The only way to increase profit is to increase revenue or lower costs or to do both. In essence in most ventures today the focus has to be on both.

To increase revenue we can improve the marketing and I'm quite sure that the changes brought about with the Restructuring Act will assist that.

You can diversify product and it's interesting to see different product lines coming through particularly with new varieties and the growing demand for organic produce. And we can innovate. There are a variety of ways in which innovation is, and will occur in the industry.


We see the potential of biotechnology allowing longer storage life of fruit. New products we've spoken about. New systems of handling and lowering costs. New marketing ideas and new processing technology. New varieties will also continue to be very significant in the apple industry.

The other focus has to be on reducing costs. On-farm, differing spray programmes, differing pruning programmes and the like. A focus on off-farm costs; Free Along Side Ship I'm quite sure is going to markedly reduce the costs that growers pay in New Zealand. Even more so with a subsequent move to FOBS.

What Government has done for Growers

Obviously New Zealand's economic changes and the Government's policies over the last 15 years have focussed very much on lowering the costs to growers and exporters so that you can remain internationally competitive.

I have to say it is with some surprise that I listen to people criticising Government reforms as not being of benefit to our agricultural sector. I find it very hard to think of a significant reform in this country that hasn't been aimed at lowering the cost structure of our agricultural sector and improving our international competitiveness.

Reducing taxes, opening up the fuel industry to competition, the Employment Contracts Act, now under threat from the Labour/Alliance bloc, the elimination of stamp duty, shipping deregulation which has lowered the costs of a container travelling across the Tasman or across Cook Strait. Tariff reductions and the list goes on.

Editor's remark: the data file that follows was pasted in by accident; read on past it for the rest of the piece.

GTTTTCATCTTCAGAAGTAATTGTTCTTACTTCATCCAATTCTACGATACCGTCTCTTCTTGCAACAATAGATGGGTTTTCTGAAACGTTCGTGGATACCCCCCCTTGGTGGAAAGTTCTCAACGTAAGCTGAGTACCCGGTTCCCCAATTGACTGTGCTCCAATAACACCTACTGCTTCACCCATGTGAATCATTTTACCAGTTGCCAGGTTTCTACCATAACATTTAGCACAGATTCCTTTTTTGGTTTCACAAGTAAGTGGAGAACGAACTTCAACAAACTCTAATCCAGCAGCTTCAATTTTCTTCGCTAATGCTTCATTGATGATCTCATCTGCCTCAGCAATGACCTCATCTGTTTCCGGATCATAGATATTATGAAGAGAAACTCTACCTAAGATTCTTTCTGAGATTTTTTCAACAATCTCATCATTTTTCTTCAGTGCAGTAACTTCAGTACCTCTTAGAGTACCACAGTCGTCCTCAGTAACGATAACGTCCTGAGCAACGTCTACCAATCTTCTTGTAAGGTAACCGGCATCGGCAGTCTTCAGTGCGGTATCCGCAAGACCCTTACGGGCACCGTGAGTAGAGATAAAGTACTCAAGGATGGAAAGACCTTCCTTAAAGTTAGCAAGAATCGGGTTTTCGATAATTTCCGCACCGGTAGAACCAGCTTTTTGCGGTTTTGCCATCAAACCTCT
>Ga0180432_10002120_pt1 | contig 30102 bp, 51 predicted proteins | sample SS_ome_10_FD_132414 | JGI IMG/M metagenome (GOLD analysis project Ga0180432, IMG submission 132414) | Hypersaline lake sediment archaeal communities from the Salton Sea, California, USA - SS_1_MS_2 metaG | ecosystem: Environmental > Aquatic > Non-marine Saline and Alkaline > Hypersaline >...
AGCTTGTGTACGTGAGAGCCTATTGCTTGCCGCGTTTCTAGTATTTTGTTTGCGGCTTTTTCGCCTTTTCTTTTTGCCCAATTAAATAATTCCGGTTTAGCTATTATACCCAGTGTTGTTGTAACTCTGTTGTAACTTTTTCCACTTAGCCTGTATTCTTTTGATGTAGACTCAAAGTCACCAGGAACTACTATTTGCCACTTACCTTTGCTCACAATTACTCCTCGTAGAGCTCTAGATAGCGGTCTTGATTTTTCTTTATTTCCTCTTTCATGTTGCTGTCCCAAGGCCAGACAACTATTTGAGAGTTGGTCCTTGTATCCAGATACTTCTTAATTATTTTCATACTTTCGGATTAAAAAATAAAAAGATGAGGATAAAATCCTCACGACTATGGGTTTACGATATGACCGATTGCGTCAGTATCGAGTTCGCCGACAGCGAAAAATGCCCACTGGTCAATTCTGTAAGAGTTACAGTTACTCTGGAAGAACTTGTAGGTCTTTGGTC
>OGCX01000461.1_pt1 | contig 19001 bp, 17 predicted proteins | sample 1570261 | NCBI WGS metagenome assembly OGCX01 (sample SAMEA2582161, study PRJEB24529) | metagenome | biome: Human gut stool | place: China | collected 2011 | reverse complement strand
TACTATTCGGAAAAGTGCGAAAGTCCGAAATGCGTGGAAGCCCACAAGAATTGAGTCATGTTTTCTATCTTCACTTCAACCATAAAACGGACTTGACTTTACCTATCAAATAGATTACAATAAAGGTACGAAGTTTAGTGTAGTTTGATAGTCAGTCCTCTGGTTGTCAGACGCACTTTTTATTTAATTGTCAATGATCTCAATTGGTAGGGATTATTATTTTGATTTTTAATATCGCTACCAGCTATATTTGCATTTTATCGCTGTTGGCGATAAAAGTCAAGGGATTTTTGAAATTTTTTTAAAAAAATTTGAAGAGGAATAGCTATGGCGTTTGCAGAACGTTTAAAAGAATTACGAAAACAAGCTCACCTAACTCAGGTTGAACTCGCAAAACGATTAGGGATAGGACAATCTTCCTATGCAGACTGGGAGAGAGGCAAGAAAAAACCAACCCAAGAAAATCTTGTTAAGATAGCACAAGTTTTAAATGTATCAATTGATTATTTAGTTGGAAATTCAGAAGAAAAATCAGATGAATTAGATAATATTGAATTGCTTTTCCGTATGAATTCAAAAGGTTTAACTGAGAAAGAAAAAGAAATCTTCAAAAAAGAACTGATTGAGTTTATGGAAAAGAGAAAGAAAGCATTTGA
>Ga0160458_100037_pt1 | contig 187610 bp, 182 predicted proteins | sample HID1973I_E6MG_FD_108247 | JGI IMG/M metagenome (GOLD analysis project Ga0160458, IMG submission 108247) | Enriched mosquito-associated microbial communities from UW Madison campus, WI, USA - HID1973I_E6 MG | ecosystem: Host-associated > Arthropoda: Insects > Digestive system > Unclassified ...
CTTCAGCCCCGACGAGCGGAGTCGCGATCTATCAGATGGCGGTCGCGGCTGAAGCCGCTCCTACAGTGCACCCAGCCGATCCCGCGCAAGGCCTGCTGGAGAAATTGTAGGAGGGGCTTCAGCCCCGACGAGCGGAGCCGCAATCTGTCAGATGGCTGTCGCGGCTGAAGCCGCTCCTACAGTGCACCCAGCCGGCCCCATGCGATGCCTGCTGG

For those who argue that we should retain tariffs in New Zealand, I ask why would anyone want to pay 20% more for their farm ute or farm tractor or for their gumboots or spray gear? That simply doesn't make sense. Eliminating tariffs is vital for the agricultural sector. I know of no New Zealand tariffs that actually help our agricultural sector.

Economic stability, low inflation, a stable exchange rate and low interest rates have also greatly assisted grower profits. Just this decade we've seen a halving of interest rates and it's one of the reasons why farming remains viable in this country - despite declining international commodity prices.

Parallel importing and of course producer board reform. You can also look at other significant Government reforms which have all been aimed at lowering costs by improving efficiency and prioritising spending in those important sectors.

Some in our society believe that increasing taxes and increasing Government spending in these areas instead of restructuring them and improving their efficiency might provide a solution.

But to those people I say that if the spending on a Government service increases then taxes will increase, farmers will have less money to spend on their farms and families and, basically, farming will become unviable. Many say it is at present but I have to say these difficulties are worldwide. And there are also many examples of innovation and success throughout New Zealand agriculture.

The future challenge

What the Government has to do is provide an economic environment that continues to lower costs.

The choices coming up to the election are stark. I noted comment from your organisation earlier this year that you were comfortable with Labour policies, well I hope you read carefully their Industrial Relations policy released yesterday and the promise to return to compulsory unionism.

Either we turn the clock back and run our country into the ground with costs increasing off-farm, to the extent that farms become completely unviable. Or we continue reform and restructuring in our society and open it up to allow new investment, new opportunities, new products and new jobs.

I am leaving this Conference now to go straight up to the APEC Conference in Auckland. This is one of the most significant conferences that this country has ever hosted. It is all about what we can do for this sector, the export sector, about lowering the hurdles into other countries.

It follows with the WTO Seattle Round at the end of this year, which will put agriculture on to the agenda for the World Trade Organisation. I have to say the Government is very busy in trying to ensure that the environment for the continued prosperity of New Zealand agriculture, horticulture and the apple industry is a positive one. Something that other parties don't seem to have focussed on.

With apple exports of $384 million in 1999, your industry is very important to the whole New Zealand economy - not just the apple growing regions. I'm confident that with the sound policies that my Government can provide, it's contribution can grow.

Thank you very much.